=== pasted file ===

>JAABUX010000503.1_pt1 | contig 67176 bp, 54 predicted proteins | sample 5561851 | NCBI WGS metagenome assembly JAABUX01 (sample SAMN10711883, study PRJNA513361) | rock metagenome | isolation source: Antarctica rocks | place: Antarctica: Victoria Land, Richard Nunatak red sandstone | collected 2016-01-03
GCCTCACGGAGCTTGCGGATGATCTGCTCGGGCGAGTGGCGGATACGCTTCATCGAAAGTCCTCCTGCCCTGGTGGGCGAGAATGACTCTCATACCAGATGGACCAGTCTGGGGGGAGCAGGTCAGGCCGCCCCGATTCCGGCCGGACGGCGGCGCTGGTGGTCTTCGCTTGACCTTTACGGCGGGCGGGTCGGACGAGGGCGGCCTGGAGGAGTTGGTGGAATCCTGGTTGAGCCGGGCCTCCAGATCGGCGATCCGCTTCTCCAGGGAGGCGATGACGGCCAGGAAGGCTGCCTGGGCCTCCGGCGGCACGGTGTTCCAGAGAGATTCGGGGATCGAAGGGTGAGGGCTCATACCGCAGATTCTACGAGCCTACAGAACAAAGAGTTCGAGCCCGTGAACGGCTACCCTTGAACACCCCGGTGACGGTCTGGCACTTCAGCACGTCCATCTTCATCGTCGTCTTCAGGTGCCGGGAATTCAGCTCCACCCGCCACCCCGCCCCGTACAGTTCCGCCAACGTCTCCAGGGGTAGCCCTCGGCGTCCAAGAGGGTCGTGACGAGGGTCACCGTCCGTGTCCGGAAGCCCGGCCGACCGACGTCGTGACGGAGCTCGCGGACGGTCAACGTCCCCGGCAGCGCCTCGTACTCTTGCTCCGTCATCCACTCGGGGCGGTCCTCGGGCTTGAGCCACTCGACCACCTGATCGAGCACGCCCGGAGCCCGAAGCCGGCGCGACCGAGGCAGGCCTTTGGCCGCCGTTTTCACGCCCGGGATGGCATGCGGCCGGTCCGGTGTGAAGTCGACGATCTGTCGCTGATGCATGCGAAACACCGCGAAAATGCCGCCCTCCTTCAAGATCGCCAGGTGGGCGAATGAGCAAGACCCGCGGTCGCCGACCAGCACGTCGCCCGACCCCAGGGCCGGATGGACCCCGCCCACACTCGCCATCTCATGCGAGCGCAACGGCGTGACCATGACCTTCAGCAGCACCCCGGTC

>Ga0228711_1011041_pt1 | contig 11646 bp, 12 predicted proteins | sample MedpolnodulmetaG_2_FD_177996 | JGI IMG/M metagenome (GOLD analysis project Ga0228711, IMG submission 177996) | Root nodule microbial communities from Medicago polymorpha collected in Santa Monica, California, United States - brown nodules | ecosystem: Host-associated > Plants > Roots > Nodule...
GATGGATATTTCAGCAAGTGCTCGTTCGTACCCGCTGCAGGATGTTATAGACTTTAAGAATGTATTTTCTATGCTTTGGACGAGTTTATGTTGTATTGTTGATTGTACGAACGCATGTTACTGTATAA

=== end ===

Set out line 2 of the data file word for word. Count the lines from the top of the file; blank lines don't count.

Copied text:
GCCTCACGGAGCTTGCGGATGATCTGCTCGGGCGAGTGGCGGATACGCTTCATCGAAAGTCCTCCTGCCCTGGTGGGCGAGAATGACTCTCATACCAGATGGACCAGTCTGGGGGGAGCAGGTCAGGCCGCCCCGATTCCGGCCGGACGGCGGCGCTGGTGGTCTTCGCTTGACCTTTACGGCGGGCGGGTCGGACGAGGGCGGCCTGGAGGAGTTGGTGGAATCCTGGTTGAGCCGGGCCTCCAGATCGGCGATCCGCTTCTCCAGGGAGGCGATGACGGCCAGGAAGGCTGCCTGGGCCTCCGGCGGCACGGTGTTCCAGAGAGATTCGGGGATCGAAGGGTGAGGGCTCATACCGCAGATTCTACGAGCCTACAGAACAAAGAGTTCGAGCCCGTGAACGGCTACCCTTGAACACCCCGGTGACGGTCTGGCACTTCAGCACGTCCATCTTCATCGTCGTCTTCAGGTGCCGGGAATTCAGCTCCACCCGCCACCCCGCCCCGTACAGTTCCGCCAACGTCTCCAGGGGTAGCCCTCGGCGTCCAAGAGGGTCGTGACGAGGGTCACCGTCCGTGTCCGGAAGCCCGGCCGACCGACGTCGTGACGGAGCTCGCGGACGGTCAACGTCCCCGGCAGCGCCTCGTACTCTTGCTCCGTCATCCACTCGGGGCGGTCCTCGGGCTTGAGCCACTCGACCACCTGATCGAGCACGCCCGGAGCCCGAAGCCGGCGCGACCGAGGCAGGCCTTTGGCCGCCGTTTTCACGCCCGGGATGGCATGCGGCCGGTCCGGTGTGAAGTCGACGATCTGTCGCTGATGCATGCGAAACACCGCGAAAATGCCGCCCTCCTTCAAGATCGCCAGGTGGGCGAATGAGCAAGACCCGCGGTCGCCGACCAGCACGTCGCCCGACCCCAGGGCCGGATGGACCCCGCCCACACTCGCCATCTCATGCGAGCGCAACGGCGTGACCATGACCTTCAGCAGCACCCCGGTC